A plump woman hurried toward him, parcel in hand. “You there! Step away from my puleden!”


“S-sorry,” Jon stammered.

When the extraordinary creature wrapped its muscular tail around the woman’s parcel, Jon gaped in amazement.

“What’re you looking at, vagrant?” the woman snapped.

Without waiting for an answer, the woman unhitched her puleden from a rough-hewn post and led it away. Jon narrowly avoided the road apple the animal left in its wake.

As he took in his surroundings, his mind refused to accept what his eyes were showing him. Somehow he’d traveled instantaneously to a village plucked straight from the pages of a medieval storybook. People were shopping at a busy open-air marketplace nearby, which consisted of rustic wooden stalls, booths, and tents. No cars were on the road, nor could Jon see any modern machinery of any kind. Women were clothed in long, coarsely woven dresses, while men wore cloth shirts and trousers with hide vests. Everyone over a certain age seemed to be wearing a hat of one sort or another. The vendors at the food booths wore the same kind of two-cornered hat oddly similar in shape to ones Jon had seen at fast-food joints.
When a light rain began to moisten his skin, Jon focused his attention upward. To his astonishment he saw not one but two suns in between the streaky, gray clouds. One was nearly overhead and the other, much smaller sun was on the horizon. The realization he was no longer on Earth began to sink in.

I’m on Yden.

The clouds parted and a sudden shaft of daylight blinded Jon for a moment. Buffeted by passing crowds, a sudden vertigo swept over him. He sank down on a nearby bale of hay. He hadn't counted on magical transportation being so disorienting.

“Is this real or is it a nightmare, Ophelia?” he murmured. “Somebody wake me up.”

At least the tingling sensation in his wrist had stopped. Jon took some deep breaths and tried to pull himself together.

“Okay…this is a seriously unplanned turn of events, but don’t panic,” he told himself, even as his hands were trembling.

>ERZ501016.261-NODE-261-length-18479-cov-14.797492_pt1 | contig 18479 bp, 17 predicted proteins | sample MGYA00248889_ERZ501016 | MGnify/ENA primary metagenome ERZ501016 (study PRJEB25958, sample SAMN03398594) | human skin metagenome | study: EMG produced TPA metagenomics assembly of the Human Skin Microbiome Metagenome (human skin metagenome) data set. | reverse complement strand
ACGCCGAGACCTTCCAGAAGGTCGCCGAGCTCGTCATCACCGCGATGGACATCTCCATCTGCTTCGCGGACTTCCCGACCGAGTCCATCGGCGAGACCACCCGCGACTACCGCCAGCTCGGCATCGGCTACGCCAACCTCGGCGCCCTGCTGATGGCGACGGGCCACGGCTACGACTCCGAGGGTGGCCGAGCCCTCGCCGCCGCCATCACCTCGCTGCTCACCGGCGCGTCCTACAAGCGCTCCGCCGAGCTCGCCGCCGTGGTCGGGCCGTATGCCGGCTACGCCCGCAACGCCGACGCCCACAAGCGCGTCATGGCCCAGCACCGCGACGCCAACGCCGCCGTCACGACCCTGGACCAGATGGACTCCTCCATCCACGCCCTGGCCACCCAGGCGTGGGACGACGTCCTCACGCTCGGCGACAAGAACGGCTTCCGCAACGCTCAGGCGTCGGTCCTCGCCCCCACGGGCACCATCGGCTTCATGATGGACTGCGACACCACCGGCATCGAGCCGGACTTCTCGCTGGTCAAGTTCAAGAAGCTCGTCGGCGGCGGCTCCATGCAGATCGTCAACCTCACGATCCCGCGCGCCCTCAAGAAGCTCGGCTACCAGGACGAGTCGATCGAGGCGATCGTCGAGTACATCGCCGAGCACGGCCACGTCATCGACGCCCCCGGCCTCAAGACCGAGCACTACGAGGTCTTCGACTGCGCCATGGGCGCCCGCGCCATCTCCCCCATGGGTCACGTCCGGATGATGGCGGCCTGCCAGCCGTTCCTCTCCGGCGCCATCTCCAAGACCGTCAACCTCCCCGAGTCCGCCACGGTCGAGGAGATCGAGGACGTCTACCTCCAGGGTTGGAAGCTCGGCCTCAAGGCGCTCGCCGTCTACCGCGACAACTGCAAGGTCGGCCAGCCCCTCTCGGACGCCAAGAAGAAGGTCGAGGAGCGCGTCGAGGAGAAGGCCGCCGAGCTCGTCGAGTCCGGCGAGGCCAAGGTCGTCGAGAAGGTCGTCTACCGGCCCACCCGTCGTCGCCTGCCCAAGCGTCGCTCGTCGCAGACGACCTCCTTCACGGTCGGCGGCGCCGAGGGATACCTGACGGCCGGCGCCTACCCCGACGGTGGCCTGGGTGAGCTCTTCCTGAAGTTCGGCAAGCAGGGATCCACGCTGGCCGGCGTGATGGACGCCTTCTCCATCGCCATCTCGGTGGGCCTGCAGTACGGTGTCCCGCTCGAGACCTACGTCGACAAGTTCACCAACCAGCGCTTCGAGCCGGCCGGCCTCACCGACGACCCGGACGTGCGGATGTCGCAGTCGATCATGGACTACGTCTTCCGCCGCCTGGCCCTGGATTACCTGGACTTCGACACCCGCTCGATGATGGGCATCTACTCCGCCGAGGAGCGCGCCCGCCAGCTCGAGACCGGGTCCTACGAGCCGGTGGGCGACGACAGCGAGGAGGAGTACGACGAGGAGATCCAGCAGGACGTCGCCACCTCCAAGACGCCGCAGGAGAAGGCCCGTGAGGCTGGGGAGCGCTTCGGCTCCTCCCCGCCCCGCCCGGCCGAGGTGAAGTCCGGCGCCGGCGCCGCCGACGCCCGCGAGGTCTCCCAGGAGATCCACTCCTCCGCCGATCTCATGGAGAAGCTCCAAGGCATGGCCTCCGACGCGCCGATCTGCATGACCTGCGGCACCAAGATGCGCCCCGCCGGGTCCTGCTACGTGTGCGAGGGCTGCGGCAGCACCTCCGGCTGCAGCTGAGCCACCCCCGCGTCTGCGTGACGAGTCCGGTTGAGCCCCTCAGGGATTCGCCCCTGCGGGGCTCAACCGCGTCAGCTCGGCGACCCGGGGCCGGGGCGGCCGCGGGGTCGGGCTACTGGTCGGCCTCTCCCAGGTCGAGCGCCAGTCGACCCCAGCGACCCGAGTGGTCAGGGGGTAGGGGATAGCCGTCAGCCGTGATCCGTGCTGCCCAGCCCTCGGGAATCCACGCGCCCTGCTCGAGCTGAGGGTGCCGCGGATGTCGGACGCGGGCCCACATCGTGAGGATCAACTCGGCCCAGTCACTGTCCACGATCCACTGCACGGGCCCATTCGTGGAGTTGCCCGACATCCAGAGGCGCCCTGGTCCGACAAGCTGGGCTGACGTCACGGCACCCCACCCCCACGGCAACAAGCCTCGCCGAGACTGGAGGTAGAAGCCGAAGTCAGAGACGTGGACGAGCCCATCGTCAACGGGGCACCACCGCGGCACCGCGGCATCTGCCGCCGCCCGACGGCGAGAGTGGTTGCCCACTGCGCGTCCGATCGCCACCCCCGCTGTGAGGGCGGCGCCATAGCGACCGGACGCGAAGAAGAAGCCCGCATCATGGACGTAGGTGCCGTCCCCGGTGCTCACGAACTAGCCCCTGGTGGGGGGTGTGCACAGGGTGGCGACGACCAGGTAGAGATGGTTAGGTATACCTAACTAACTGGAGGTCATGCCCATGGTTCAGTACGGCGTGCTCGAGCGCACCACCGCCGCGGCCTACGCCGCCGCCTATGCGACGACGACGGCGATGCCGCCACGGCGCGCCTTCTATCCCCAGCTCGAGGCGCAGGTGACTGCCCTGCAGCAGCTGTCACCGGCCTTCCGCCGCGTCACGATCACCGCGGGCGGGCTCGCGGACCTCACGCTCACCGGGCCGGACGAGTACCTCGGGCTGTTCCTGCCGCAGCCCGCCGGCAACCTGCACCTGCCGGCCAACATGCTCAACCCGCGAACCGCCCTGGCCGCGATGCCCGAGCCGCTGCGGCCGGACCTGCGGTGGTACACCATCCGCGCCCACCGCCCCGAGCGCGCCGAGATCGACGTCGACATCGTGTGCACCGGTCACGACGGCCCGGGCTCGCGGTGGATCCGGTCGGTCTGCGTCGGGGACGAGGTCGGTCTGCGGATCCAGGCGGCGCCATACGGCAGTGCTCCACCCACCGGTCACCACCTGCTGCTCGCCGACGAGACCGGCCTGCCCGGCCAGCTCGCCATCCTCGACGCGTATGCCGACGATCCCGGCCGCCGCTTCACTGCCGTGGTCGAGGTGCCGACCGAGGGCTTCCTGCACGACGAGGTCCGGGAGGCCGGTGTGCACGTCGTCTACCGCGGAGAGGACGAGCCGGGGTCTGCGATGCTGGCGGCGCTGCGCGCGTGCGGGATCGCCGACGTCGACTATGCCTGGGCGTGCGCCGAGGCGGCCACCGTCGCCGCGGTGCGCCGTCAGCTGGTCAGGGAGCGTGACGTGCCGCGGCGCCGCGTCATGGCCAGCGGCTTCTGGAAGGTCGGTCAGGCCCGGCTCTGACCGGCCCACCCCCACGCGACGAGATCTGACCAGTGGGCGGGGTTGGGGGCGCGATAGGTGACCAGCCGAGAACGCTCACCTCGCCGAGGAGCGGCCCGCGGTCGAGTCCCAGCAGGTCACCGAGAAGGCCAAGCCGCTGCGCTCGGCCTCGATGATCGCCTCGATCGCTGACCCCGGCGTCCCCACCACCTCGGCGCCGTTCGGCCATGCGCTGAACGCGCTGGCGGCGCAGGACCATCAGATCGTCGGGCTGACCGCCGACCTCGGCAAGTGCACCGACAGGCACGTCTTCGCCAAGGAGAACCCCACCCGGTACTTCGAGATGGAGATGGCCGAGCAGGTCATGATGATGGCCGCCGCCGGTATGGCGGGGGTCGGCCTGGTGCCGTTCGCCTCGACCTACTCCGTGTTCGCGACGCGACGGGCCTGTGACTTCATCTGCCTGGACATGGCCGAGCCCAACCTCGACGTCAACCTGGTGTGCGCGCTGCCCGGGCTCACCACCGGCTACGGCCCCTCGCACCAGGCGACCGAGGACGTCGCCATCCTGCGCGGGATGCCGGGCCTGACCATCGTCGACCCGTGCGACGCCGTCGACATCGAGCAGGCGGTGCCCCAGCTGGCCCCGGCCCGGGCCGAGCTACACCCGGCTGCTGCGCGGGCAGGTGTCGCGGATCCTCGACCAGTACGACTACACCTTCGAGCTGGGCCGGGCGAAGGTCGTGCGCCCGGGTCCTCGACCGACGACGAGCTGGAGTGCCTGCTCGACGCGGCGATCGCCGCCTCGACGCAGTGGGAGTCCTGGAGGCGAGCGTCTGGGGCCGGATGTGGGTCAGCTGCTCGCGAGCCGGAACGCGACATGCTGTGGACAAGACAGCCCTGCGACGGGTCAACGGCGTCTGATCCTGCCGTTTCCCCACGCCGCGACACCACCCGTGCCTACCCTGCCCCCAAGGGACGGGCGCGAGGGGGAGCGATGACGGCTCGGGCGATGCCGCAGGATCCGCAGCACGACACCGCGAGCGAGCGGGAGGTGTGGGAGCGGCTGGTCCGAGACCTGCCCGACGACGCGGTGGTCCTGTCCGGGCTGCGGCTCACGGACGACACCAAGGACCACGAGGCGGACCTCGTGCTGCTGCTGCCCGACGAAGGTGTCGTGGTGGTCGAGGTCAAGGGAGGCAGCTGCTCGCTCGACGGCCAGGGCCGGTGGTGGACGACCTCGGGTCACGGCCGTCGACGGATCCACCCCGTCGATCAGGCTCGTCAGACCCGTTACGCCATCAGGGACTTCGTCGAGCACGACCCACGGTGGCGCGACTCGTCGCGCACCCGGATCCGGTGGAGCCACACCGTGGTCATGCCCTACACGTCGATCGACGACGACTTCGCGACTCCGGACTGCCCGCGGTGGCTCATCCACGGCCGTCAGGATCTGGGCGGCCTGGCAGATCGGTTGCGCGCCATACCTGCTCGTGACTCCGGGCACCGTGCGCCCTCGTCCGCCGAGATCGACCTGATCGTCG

The proprietor of the nearest stall removed his carhop hat and tried to shoo Jon away with it. His beefy forearms would have intimidated even Uncle Chaz. “Move along. I'll have no layabouts taking up seats meant for good paying customers,” he yelled.

Rudeness always brought Jon’s ire to the surface.

“I didn’t realize this bale of hay was reserved,” he retorted.

An elderly man sat nearby, sipping a bowl of soup. “Give the lad a break, Hafne. Can't you see he’s not from around here?”

“Stay out of it, Dorsit,” Hafne replied.

“It's okay, I'm going,” Jon muttered. “I wouldn’t want to get sick from your cooking anyway.”

Hafne's eyes narrowed as he peered at the cuff on Jon’s wrist. One of his enormous hands descended onto Jon’s shoulder. “That's a transporter cuff, boy. Which wizard did you steal it from?” he snarled.

Transporter cuff?

“I didn’t steal it. It's mine,” Jon said. He squirmed to free himself from Hafne’s grip. “Let go.”

Dorsit stared at Jon, his hood falling back to reveal his skeletal face. He set his bowl of soup down so fast some of it slopped out onto the table.

“Excuse me—”

“Oi, cygards, I've collared me a thief!” Hafne interrupted, gesturing to someone across the road. “Over here!”

“Hush, Hafne,” Dorsit whispered. “Don’t make trouble.”

Jon guessed “cygards” were some kind of policemen. “You’ve got to be kidding me,” he groaned.

But Hafne had caught the attention of a couple of huge, chainmail-clad brutes. They disengaged themselves from a booth selling ale and clanked in his direction. Jon’s mouth went dry. An overgrown carhop was pinning him down, and he was about to be arrested by two medieval enforcers for something he didn't do. From the unforgiving look of the cygards, Jon doubted he was going to be read his rights. His adrenaline surged and he buried a panic-driven fist into Hafne's gut. To Jon’s surprise, Hafne actually doubled over. His grip loosened, and Jon seized the opportunity to flee.

“Wait!” Dorsit cried, but Jon was already gone.